CAPTCHAs, Kant, and Culture

by Charlie Huenemann

“Thus the concept of a cause is nothing other than a synthesis (of that which follows in the temporal series with other appearances) in accordance with concepts; and without that sort of unity, which has its rule a priori, and which subjects the appearances to itself, thoroughgoing and universal, hence necessary unity of consciousness would not be encountered in the manifold perceptions. But these would then belong to no experience, and would consequently be without an object, and would be nothing but a blind play of representations, i.e., less than a dream.” (Immanuel Kant, Critique of Pure Reason, p. 112(A))

[IN OTHER WORDS: Without concepts, experience is unthinkably weird.]

Back in the 17th century, some philosophers tried to place all knowers on a level playing field. John Locke claimed the human mind begins like a blank tablet, devoid of any characters, and it is experience, raw and unfiltered, that gives the mind something to think about. Since everybody has experience, this would mean everybody could develop knowledge of the world, and no one would be inherently better at it than anybody else.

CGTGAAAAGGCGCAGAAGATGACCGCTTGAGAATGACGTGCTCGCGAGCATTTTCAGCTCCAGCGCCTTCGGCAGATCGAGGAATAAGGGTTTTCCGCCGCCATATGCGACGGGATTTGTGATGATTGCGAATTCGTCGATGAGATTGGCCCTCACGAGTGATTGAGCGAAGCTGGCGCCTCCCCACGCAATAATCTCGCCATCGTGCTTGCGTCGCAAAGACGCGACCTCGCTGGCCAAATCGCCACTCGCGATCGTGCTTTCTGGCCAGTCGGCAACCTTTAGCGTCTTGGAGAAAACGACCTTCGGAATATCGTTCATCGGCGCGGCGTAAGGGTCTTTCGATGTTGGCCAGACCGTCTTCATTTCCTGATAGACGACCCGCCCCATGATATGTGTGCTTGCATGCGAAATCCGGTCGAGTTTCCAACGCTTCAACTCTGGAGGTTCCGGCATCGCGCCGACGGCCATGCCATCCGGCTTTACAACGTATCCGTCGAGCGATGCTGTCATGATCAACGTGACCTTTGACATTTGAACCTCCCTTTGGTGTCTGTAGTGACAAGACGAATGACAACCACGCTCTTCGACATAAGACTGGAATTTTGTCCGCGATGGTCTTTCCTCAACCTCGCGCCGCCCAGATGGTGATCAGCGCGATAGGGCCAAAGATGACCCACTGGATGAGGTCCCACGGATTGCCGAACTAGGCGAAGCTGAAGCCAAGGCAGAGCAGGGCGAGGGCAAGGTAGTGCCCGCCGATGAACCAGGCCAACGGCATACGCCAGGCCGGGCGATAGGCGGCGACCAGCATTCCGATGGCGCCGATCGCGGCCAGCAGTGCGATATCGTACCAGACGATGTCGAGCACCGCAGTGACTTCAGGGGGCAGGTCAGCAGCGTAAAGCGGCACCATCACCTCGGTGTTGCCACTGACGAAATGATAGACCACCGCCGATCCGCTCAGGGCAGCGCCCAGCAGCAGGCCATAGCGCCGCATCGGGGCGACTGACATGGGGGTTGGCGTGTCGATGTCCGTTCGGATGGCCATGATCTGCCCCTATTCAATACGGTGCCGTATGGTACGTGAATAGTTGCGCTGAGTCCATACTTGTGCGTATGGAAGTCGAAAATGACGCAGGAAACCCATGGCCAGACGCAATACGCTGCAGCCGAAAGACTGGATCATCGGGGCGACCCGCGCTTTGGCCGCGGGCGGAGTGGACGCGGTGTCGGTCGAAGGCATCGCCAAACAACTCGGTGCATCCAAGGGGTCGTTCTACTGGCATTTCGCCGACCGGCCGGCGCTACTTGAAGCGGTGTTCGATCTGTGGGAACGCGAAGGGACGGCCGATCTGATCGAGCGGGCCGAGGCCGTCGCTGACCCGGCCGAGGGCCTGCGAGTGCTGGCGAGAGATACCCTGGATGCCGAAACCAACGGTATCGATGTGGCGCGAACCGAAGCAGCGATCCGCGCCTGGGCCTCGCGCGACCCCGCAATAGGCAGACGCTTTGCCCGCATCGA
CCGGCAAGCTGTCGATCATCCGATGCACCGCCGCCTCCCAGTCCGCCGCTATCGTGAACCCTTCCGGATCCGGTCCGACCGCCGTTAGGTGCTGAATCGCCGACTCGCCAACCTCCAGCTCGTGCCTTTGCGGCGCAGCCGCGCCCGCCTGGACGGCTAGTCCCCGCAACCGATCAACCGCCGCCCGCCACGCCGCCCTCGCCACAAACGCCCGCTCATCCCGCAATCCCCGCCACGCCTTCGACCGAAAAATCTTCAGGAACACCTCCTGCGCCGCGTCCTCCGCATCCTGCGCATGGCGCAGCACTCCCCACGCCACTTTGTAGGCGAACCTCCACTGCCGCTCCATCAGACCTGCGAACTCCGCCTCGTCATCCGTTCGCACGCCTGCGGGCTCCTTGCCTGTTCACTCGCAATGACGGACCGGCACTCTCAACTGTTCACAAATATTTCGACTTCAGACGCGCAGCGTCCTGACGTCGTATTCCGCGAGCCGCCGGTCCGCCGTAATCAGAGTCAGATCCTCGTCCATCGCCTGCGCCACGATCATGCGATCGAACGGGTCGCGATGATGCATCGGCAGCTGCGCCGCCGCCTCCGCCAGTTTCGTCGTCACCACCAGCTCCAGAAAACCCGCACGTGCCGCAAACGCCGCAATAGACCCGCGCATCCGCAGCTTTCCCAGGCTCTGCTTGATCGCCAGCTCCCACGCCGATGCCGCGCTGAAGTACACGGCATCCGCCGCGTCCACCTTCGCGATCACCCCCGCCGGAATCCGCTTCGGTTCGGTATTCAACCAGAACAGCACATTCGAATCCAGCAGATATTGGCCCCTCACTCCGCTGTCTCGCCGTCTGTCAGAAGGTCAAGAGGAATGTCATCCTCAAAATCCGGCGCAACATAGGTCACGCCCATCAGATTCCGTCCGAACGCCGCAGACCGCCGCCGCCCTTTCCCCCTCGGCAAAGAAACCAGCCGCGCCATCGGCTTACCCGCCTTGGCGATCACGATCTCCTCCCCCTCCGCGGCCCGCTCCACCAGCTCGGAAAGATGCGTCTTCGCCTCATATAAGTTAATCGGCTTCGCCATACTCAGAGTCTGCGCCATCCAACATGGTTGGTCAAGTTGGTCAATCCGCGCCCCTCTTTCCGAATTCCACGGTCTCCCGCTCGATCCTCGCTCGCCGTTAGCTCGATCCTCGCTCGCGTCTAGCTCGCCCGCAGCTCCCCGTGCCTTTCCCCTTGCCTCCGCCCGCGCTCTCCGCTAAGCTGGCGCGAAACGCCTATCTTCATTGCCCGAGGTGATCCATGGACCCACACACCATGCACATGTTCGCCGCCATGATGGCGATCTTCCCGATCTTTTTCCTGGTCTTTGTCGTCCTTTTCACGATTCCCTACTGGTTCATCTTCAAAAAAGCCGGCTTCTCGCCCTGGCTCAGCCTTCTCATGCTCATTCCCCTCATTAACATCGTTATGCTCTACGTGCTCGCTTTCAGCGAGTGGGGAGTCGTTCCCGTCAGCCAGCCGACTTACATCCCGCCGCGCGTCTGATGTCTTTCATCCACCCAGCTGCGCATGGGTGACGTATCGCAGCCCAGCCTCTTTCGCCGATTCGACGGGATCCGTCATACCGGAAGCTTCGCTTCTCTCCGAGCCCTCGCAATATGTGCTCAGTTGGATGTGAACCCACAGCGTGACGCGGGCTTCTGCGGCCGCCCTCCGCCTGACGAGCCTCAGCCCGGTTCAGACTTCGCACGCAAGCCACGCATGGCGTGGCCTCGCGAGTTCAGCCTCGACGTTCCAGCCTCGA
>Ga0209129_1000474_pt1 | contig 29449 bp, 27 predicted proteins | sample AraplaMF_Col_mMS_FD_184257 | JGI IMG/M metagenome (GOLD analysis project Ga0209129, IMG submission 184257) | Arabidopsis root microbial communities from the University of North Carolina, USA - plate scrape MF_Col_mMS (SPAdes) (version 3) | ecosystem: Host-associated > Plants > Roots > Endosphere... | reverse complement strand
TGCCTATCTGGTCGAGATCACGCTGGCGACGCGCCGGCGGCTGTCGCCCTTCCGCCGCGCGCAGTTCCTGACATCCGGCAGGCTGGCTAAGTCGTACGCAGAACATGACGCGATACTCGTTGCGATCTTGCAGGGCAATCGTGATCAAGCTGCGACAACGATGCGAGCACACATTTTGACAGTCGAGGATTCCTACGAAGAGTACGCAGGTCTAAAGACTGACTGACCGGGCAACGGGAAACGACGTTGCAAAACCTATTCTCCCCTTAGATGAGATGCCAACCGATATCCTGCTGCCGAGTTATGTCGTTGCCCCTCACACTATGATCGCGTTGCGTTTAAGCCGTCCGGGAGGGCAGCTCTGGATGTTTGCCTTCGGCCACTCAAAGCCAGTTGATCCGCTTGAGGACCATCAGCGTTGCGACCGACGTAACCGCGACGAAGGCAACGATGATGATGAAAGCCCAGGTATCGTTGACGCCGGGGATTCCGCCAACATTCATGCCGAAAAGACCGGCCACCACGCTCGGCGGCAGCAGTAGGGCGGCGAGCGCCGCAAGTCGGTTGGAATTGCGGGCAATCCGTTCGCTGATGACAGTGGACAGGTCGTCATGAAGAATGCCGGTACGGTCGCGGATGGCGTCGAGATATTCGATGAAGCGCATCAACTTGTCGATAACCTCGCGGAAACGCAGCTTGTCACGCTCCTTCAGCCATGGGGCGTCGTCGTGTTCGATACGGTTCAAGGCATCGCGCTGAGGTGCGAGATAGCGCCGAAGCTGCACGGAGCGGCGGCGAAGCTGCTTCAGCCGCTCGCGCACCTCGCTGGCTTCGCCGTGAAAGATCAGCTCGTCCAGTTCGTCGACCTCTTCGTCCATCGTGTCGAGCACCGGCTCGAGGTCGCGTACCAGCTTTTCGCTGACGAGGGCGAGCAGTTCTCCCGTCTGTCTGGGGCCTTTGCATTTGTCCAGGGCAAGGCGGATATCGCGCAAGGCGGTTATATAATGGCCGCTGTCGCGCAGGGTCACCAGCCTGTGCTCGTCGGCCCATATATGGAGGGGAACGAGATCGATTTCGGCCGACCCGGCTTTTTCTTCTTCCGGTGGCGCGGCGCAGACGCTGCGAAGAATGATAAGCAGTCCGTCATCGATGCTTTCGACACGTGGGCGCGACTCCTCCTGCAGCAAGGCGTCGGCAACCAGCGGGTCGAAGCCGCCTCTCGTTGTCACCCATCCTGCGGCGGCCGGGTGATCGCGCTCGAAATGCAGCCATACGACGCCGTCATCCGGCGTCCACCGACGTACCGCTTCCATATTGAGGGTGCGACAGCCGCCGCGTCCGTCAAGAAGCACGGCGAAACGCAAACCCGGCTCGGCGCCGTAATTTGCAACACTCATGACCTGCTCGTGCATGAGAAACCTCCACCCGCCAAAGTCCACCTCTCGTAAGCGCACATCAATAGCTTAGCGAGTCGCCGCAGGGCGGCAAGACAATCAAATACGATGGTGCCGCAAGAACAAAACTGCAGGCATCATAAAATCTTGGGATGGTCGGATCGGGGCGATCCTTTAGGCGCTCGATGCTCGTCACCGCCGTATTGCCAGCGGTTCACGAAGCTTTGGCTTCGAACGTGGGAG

It’s a valuable idea, and in the neighborhood of a great truth, but not very plausible as a model of how we manufacture knowledge. Later philosophers argued that, if this is how we do it, then we really don’t know much. For example, David Hume could not see how anyone could ever develop the idea of causality: you can watch the events in a workshop all the livelong day, and though you might see patterns in what happens, you will never see the necessity that is supposed to connect a cause with an effect. (Philosophers writing about this stuff have a hard time avoiding italics.)